Why Dennis Ritchie Is Important
(Rob Pike has another post up now.)
My first thought was, “I don’t even know when the last time was that he was in the media at all”. He was so private. In my entire career in computing, I barely remembered the occasional interview of him, since he never said anything outrageous or self-aggrandizing.
My second thought was, his impact on my life was profound, but in such a different way from the impact on my life by, say, Steve Jobs. Whereas Jobs by personal example and creation of consumer products inspired me to get into computing, Ritchie by his quiet contributions laid the very foundations for the work I actually do.
Ritchie invented the programming language C, for one thing; C grew into the foundation of almost all programming in the computing industry. I was feeling slightly bad about just having recently poked a little bit of harmless fun at the C family of programming languages, given the importance of C, but remembered that Ritchie said it himself: “C is quirky, flawed, and an enormous success”. So succinct, this comment, just like C with its spare syntax!
C was not so easy for me to learn at first, but mastering it eventually gave me a sense of real power and a basis for understanding and using higher-level languages. I learned how to implement and tune data structures using C. I studied the assembly language generated by C compilers to understand assembly language, as well as understand how compilers work. When learning high-level languages such as Scheme, I found it particularly useful to study the C code generated by some of the compilers for these languages. C was a lingua franca for understanding how things worked, a low-level language that was just a step above machine language. The mental model provided by understanding C and how it compiles is surely a required part of a complete education of a programmer!
C will still be alive a century from now, even if higher-level languages supplant it for most uses.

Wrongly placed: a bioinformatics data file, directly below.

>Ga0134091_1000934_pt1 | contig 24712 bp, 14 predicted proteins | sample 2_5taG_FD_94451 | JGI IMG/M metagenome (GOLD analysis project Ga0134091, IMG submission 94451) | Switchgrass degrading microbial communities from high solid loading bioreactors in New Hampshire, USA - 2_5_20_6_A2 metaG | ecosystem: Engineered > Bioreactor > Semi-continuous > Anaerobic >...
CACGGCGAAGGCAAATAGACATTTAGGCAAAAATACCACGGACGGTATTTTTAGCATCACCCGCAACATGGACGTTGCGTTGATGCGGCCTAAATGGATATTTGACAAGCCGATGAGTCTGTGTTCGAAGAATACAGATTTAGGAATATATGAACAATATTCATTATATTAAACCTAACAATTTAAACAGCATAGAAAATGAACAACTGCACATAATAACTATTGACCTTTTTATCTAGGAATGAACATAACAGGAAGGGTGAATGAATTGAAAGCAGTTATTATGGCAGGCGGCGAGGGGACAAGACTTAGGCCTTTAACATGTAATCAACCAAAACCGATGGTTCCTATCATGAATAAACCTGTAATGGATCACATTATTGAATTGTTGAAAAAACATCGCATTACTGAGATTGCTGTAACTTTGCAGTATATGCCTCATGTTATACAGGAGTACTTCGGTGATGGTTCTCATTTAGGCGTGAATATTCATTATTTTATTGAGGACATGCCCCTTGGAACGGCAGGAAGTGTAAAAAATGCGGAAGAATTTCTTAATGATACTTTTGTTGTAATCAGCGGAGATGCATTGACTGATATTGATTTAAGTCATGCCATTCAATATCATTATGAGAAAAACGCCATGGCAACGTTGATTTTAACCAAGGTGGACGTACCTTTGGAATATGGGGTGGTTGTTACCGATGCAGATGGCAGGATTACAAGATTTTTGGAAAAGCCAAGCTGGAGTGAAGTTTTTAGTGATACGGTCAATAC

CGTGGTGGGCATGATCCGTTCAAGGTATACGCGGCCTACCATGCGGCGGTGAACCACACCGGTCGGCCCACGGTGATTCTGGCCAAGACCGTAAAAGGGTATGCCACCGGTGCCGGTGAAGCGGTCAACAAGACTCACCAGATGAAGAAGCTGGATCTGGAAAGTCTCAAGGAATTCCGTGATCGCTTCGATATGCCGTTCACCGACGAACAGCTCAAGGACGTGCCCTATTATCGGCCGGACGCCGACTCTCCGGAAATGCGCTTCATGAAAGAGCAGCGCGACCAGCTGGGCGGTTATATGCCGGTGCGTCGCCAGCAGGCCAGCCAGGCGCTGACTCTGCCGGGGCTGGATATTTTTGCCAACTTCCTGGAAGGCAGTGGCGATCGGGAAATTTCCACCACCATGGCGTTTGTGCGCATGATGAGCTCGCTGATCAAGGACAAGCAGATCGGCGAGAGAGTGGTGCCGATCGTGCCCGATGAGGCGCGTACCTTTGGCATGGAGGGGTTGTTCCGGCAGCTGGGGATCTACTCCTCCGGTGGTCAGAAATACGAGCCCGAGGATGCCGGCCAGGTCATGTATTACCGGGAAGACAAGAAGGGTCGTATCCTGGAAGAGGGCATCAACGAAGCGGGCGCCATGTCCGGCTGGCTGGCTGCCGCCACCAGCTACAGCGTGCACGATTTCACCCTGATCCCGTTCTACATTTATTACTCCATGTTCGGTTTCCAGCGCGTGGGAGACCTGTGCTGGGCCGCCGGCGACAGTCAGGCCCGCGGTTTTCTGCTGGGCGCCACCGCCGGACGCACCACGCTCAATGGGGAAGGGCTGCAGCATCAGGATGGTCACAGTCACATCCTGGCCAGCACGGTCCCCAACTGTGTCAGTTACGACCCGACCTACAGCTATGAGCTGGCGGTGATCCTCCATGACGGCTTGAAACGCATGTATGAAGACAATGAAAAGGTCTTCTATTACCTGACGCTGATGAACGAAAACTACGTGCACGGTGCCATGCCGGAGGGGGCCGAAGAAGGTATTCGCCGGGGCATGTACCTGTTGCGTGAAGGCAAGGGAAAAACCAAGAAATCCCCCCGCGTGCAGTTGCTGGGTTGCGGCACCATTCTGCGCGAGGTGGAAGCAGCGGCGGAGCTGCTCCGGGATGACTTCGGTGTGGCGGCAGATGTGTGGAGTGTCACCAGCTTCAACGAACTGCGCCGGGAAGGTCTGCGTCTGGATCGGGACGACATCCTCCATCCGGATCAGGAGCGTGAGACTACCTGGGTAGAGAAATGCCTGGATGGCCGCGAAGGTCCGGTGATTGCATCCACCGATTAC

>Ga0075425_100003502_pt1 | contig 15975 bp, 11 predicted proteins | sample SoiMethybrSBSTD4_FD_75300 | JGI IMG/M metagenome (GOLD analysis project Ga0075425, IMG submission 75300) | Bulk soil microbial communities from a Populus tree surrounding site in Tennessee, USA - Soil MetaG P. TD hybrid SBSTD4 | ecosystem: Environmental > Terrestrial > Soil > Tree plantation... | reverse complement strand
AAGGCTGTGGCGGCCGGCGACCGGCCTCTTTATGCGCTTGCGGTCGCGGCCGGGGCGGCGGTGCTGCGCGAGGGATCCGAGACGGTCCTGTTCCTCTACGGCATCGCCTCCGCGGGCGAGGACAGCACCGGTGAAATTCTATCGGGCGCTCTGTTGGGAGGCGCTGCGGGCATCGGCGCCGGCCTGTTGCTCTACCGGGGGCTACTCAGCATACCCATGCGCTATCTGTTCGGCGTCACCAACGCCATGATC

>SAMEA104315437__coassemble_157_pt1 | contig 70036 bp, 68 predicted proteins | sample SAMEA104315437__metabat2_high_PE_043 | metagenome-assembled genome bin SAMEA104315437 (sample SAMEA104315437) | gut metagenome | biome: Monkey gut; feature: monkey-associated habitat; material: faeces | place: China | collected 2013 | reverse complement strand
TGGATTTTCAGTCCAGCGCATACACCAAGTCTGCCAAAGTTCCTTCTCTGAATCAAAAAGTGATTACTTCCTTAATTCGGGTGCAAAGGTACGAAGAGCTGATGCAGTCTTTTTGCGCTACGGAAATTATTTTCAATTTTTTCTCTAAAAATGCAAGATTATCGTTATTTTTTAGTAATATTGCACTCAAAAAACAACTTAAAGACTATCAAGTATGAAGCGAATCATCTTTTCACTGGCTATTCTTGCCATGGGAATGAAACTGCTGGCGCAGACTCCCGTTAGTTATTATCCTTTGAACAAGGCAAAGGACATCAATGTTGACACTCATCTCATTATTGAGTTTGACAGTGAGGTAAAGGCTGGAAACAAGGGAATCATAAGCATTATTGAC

C was not invented in a vacuum. It was developed and refined by Ritchie in order to implement (along with Ken Thompson) the Unix operating system and complete programming environment. The world is profoundly indebted to Unix and its variants, of course. I have used some kind of Unix, happily, during my entire career. I have used a dozen Unix variants, from ULTRIX to SunOS to Apple’s A/UX to NetBSD to Linux, and finally to Apple’s Mac OS X, where my most important permanently open application is arguably Terminal (for the
bash command line)!
Some form of Unix will still be alive a century from now. Its basic ideas and ideals are timeless.
Free and open source software movement
Finally, an entirely unintended consequence of Ritchie’s contributions to C and Unix was that they enabled the free software movement and the amazing community and products that developed from that movement. I have not only benefited from the availability of free software, but also I have been inspired by the sharing culture behind it, and live it every day. Even if Ritchie was not a direct part of it, the generous spirit in which he did his work and encouraged the spread of C and Unix outside Bell Labs somehow seems embedded permanently in the movement.
A century from now, Ritchie will still be remembered. I am sure of that.comments powered by Disqus